More intense at IWT: 4 teams beneath me, each with a manager. Team = 3-8 people. Each team goes after a different piece of the funnel. Team on inbound. Team on optimization/growth/acquisition. Etc. QA. Etc. About 20 folks across the teams. The whole marketing dept
      • Recruitment / vetting: I spent way more time getting good at recruitment than at marketing. Way more important.
        Can you recruit the people you need, with a high success rate, and the people slowing you down never making it onto your team.
        Strict playbook: spend much more of my time on this. Could go on for hours.
    • “Have you ever tried Adwords to test the headlines, instead of FB?”
      • Yeah. It works. We did Facebook because we already had everything in place for FB ads. If you’re already doing Adwords, do there.
    • “How do I know if I need to work on traffic or conversions?”
      • Do both :-)
        OK. If I’m looking at a piece of the funnel, or a business, I’ll ask around. How serious has this team been with A/B testing, and optimization. If it’s not, I assume I have a year’s worth of straightforward massive wins ahead of me.
        I’ve developed a system. I can drop it. Train the team. Let them do it.
        Eventually you hit diminishing returns. Hit a wall. Can only get the conversion rate so high. 5, 10%, already high. You’re not going to get 20%.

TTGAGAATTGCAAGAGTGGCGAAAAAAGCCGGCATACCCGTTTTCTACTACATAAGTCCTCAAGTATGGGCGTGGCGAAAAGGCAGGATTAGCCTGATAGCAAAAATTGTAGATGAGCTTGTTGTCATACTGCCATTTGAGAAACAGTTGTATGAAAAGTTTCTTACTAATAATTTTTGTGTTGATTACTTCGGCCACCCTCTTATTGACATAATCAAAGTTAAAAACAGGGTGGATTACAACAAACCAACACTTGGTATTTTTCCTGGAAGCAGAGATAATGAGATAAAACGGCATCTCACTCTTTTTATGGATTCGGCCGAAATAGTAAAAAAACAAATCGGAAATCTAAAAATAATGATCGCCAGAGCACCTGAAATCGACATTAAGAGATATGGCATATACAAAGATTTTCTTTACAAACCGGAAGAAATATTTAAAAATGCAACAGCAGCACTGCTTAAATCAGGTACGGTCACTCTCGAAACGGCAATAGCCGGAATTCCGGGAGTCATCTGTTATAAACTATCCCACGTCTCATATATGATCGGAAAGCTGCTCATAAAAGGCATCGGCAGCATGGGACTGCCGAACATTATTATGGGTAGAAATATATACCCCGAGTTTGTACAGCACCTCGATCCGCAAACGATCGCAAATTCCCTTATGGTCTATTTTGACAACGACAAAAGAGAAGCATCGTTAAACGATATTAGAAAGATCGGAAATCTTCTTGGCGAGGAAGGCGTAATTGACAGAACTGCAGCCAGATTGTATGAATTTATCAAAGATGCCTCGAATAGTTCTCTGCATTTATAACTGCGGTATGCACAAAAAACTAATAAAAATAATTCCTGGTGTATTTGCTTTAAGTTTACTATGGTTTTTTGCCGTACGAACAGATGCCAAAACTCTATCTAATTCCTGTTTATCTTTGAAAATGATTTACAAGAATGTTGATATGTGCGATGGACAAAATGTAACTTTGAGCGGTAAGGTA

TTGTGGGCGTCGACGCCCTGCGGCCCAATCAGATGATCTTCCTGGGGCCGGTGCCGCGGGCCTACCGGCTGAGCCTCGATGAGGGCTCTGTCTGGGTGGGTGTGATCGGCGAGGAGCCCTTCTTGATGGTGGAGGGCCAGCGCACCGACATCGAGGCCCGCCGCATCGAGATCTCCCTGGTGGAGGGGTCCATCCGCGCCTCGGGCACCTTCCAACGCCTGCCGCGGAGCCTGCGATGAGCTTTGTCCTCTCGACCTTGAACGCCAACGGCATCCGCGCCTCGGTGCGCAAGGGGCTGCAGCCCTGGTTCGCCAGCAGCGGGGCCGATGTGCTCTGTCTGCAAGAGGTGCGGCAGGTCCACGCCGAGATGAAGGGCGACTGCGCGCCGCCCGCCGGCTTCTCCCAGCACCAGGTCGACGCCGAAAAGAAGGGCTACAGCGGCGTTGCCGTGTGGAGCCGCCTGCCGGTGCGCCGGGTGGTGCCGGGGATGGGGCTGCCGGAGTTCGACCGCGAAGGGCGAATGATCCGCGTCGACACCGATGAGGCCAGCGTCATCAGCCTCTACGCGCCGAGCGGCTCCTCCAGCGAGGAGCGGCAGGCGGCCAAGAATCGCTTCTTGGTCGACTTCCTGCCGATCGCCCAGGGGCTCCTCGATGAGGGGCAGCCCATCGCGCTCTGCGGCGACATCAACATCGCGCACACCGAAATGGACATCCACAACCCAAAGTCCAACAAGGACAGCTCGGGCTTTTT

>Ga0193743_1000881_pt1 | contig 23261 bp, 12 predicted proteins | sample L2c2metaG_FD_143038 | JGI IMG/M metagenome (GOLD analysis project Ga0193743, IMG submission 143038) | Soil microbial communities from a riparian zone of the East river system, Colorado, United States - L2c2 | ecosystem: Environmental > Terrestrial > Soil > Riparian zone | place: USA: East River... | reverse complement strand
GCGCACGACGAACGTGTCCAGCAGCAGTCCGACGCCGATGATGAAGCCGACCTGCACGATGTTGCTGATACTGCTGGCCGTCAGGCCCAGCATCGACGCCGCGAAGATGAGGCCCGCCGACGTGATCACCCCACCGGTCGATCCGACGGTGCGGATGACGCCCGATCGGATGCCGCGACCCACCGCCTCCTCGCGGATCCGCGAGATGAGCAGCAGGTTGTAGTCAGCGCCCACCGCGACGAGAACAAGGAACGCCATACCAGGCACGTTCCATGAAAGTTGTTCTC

So have to make a call as to where you’re at on that bell curve.
    • “Say you have solid down funnel conversion pipeline, built off of FB ads. At that time is it worth investing time developing an asset to deliver paid traffic to?”
      • Ask someone who knows paid ads better than I do
        Trap we’ve seen: when you have organic working really well, and you slap FB ads on it instead, you have to attribute really carefully, because sometimes the game is totally different. Working on organic != will work on paid. But if it’s working paid, push every FB tactic to the max
    • “Communication. You have a fairly big team. You come in and drop your playbook and step back. How is your team communicating what they’re learning?”
      • BIG question
        Communication problem never goes away. Ever
        “This team is siloed from that team”
        But figure out – is it an out of control fire? How big a problem is it? Different in different situations.
        Our team is ~60 right now. Quite a lot of folks. Essentially my entire team is synthesis, coming up with the vision, and talking about it, all communicating.
        Regular meetings. Different people do it differently
        Book: “Certain to Win” (Chet Richards) (about the OODA Loop)